As he promised on the campaign trail, Jim Kenney officially ended the City Hall Parking Lot as one of his first acts as Mayor, Holly Otterbein reports. Mayors Ed Rendell and John Street both struggled to curb the practice of politicians and city officials treating the City Hall apron as their personal parking lot, before it enjoyed an odd resurgence during the more urbanist-friendly Nutter administration. We’ll be interested to see whether there’s any parking creep as the year unfolds.
In a decidedly less small-ball move, Kenney restored Philly’s status as a “sanctuary city,” reports Michael Matza, reversing a last-minute Nutter policy change. This was one of the few major policy differences between Kenney and Republican Mayoral candidate Melissa Murray Bailey. “Mayor Kenney on Monday barred almost all cooperation between city law enforcement and federal immigration agents, reverting to a policy that made Philadelphia one of the nation’s ‘sanctuary cities.'”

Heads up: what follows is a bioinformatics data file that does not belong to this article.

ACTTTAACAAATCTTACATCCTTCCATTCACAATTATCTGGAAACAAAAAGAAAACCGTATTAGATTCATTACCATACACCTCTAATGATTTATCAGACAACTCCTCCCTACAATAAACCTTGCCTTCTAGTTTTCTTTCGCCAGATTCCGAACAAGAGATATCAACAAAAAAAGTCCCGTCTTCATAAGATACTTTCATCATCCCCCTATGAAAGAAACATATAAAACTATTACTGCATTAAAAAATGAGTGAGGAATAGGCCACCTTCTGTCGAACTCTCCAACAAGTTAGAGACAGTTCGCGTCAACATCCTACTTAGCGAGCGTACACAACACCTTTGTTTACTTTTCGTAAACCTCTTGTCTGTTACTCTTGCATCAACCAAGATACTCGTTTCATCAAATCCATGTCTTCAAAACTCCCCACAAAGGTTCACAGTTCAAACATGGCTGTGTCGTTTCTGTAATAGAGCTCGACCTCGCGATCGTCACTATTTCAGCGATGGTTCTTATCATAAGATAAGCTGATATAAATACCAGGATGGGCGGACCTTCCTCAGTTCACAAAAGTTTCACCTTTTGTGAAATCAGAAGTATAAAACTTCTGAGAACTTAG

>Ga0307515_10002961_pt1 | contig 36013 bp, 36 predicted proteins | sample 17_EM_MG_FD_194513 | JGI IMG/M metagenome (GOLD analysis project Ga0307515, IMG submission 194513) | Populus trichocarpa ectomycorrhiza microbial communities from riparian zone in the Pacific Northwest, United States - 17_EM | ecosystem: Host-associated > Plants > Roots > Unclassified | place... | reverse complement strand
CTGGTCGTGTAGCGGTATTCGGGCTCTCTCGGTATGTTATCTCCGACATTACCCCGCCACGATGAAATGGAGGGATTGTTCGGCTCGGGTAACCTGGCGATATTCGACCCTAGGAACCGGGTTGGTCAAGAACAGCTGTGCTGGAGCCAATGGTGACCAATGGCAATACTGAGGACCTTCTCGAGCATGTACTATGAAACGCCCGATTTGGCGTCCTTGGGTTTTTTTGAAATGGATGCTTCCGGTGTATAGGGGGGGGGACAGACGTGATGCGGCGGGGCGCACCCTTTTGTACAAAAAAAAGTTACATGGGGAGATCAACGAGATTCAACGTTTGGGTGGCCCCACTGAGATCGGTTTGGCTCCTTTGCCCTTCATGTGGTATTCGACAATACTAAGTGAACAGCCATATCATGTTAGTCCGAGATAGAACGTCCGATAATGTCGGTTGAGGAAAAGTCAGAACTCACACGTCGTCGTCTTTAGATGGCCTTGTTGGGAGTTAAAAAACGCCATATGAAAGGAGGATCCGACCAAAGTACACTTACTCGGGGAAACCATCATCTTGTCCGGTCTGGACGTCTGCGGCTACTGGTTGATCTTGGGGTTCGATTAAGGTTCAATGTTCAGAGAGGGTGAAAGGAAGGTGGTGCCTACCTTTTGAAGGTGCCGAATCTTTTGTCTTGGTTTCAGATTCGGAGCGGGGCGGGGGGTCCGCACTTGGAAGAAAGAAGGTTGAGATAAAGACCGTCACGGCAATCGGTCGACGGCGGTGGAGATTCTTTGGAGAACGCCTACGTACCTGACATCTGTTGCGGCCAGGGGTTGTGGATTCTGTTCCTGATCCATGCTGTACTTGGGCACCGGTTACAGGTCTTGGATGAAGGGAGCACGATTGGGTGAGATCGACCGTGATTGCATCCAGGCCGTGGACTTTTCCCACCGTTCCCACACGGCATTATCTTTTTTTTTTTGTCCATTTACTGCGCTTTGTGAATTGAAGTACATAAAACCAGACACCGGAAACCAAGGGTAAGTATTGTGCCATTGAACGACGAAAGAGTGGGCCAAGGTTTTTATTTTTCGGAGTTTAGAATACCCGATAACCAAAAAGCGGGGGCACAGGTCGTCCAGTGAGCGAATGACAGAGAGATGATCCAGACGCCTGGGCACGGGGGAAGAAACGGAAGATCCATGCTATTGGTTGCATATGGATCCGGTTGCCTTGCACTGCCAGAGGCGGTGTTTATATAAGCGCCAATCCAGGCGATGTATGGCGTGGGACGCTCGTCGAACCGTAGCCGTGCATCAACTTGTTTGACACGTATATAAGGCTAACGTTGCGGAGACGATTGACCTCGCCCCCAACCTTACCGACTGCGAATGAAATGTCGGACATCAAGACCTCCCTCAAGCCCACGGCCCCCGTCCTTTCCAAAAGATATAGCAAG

Andrew Stober, former chief of staff at the Mayor’s Office of Transportation and Utilities and independent candidate for City Council, has joined University City District as their new VP for Planning and Economic Development.
Councilman Mark Squilla wants another go at a plastic bag fee bill in 2016, and wants to work on bringing back street-sweeping after that, reports Tricia Nadolny. “I still think we need a street-cleaning program,” he said. “Now, my South Philly brethren will probably freak out about it. But I would be a proponent.”
Alaina Mabaso explores some of the ways a rail extension to King of Prussia could benefit Norristown.
Have you seen the new raised table mid-block crossing on the 1700 block of Arch Street? Sarah Clark Stuart has the backstory. We can likely expect more of this if, as promised, the Kenney administration’s Vision Zero initiative gets moving.
Know someone working in city government who’s making a real difference for Philadelphia? Nominate them for a Dilworth Award before January 29th.
“If all goes to plan, MakeOffices will have the largest coworking footprint in the city by the end of 2016,” reports Juliana Reyes. As we’ve written, co-working spaces still make up a very small portion of the office market, but it’s nonetheless a fast-growing trend worth watching.
Columbia University urban planning professor Dave King argues that unless one car company establishes a near-monopoly on autonomous vehicles, market competition is “going to lead to a tremendous oversupply of vehicles on our streets—way more so than we have now.”